Kenya: Magoha to Launch Curriculum Policy as KNUT Plans Boycott

Education Cabinet Secretary Prof George Magoha on Wednesday will launch the new curriculum policy but the Kenya National Union of Teachers (Knut) now says it will not attend the event.

The policy details how the ministry will ensure proper implementation of the new curriculum that is currently rolled out in pre-primary I and II, as well as Grade 1, 2 and 3.

In one of its boldest step, the Ministry of Education which says it is not going back despite opposition, it will unveil the document at the Kenya Institute of Curriculum Development (KICD) in Nairobi.

Already a sessional paper on curriculum reforms has been published and is before Parliament for discussion.

However, Knut in a letter to Prof Magoha dated May 14 says it will not participate in the exercise.

Knut Secretary General Wilson Sossion said the union cannot participate in an exercise that is flawed, lacks legitimacy and with no public participation as is required by the Constitution.


The policy formalises the responsibilities of various actors involved directly and indirectly in the curriculum reform, development and implementation process.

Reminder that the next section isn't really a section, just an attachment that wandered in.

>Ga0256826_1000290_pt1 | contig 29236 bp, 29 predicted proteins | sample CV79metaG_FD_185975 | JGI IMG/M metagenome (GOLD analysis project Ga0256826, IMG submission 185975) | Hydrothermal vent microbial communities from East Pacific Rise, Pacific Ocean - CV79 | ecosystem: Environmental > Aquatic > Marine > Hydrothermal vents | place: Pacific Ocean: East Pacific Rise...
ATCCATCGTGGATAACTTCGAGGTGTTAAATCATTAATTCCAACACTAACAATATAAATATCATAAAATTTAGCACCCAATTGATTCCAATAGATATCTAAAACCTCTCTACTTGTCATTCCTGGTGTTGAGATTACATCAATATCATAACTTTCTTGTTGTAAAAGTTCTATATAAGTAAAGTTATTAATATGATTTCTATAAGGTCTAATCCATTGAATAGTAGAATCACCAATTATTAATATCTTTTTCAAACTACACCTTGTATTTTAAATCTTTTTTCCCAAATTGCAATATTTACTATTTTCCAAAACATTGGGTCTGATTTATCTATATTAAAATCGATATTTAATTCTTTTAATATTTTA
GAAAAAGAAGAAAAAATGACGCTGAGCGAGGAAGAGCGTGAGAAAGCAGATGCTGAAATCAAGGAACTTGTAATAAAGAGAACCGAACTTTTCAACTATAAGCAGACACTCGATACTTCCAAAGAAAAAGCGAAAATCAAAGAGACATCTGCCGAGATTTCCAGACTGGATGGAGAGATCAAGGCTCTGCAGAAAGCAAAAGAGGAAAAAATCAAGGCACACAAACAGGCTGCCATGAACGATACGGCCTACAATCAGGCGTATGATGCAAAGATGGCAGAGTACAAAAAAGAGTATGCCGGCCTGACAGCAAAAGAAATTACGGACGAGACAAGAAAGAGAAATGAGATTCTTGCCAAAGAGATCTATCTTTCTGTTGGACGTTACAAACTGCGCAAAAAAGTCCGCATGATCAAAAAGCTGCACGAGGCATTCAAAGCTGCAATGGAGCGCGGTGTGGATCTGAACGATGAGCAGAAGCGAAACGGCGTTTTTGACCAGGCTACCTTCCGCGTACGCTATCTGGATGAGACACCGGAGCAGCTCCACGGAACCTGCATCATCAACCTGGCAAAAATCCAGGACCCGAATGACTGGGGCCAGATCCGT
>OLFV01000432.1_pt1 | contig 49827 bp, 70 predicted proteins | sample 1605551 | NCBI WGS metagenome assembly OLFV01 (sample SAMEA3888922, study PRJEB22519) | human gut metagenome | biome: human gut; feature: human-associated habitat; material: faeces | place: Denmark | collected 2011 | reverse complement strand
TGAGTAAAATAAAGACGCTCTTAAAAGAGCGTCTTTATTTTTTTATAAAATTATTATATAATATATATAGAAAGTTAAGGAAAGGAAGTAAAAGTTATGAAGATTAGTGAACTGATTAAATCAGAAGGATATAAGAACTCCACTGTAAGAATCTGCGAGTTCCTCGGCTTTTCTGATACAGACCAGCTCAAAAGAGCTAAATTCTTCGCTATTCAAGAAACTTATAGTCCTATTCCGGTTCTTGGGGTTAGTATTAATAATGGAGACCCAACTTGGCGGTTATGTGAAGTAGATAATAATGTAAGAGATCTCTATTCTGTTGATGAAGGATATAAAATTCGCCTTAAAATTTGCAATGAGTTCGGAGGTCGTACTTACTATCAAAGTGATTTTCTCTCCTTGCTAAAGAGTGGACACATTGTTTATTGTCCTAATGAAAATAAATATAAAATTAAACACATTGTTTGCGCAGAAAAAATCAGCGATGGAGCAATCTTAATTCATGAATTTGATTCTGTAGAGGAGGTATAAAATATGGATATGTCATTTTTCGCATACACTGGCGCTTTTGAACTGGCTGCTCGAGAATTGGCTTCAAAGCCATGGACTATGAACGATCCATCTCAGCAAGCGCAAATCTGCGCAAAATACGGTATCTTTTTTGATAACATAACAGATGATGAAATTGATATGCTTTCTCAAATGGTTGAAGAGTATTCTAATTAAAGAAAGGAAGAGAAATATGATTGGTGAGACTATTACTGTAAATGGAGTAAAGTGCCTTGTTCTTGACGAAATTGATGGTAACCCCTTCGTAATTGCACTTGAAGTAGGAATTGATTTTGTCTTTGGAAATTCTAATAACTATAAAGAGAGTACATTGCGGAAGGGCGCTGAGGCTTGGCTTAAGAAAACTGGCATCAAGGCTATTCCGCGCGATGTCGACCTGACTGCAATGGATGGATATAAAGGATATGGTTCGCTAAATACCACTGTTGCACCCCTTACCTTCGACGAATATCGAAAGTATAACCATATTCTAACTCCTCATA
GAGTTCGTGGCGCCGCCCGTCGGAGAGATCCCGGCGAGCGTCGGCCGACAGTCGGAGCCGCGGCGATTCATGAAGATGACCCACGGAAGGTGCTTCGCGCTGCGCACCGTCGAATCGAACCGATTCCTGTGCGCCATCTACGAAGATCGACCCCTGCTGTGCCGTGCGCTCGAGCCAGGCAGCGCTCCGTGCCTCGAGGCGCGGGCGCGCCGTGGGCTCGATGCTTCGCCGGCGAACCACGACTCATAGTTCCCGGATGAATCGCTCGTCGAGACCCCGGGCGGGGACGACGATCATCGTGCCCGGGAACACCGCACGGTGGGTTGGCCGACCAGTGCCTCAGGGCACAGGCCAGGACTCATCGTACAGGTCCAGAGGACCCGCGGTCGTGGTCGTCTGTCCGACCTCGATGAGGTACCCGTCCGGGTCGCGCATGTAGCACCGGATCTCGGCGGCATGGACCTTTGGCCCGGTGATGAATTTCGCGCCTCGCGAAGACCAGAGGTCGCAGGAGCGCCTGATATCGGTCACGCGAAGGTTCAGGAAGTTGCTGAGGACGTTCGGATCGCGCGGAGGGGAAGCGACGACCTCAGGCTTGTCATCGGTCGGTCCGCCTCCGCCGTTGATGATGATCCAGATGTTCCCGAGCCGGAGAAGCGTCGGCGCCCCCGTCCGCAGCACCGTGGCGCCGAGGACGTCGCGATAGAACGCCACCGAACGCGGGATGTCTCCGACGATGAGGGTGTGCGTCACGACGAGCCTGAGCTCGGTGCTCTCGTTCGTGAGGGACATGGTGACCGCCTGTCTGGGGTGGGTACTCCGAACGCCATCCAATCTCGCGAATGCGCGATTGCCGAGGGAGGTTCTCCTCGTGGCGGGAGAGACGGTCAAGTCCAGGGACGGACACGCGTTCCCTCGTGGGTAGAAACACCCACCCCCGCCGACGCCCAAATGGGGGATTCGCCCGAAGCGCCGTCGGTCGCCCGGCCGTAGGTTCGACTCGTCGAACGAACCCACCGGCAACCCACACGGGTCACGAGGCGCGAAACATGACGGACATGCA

Prof Magoha has also indicated that the countrywide conversation on curriculum reforms is expected to start this month ahead of the national conference in August.

On Monday, Prof Magoha met with Cardinal John Njue to brief him on the review process after holding similar meetings with other stakeholders last week.

The policy, which is organised in five thematic areas looks at the issue of access to quality and relevant education, competency-based curriculum, pedagogical approach for all learners, issue of assessment, and resource mobilisation and management.

The document seen by the Nation states that the government will provide adequate infrastructure and teachers to cater for diverse needs, abilities and talents of learners and develop curriculum that nurtures creativity and innovation.


Currently schools are facing a crisis of teacher shortage and facilities are overstretched due to a high number of students.

Already, the Teachers' Service Commission (TSC) has asked the government for more resources to recruit more teachers.

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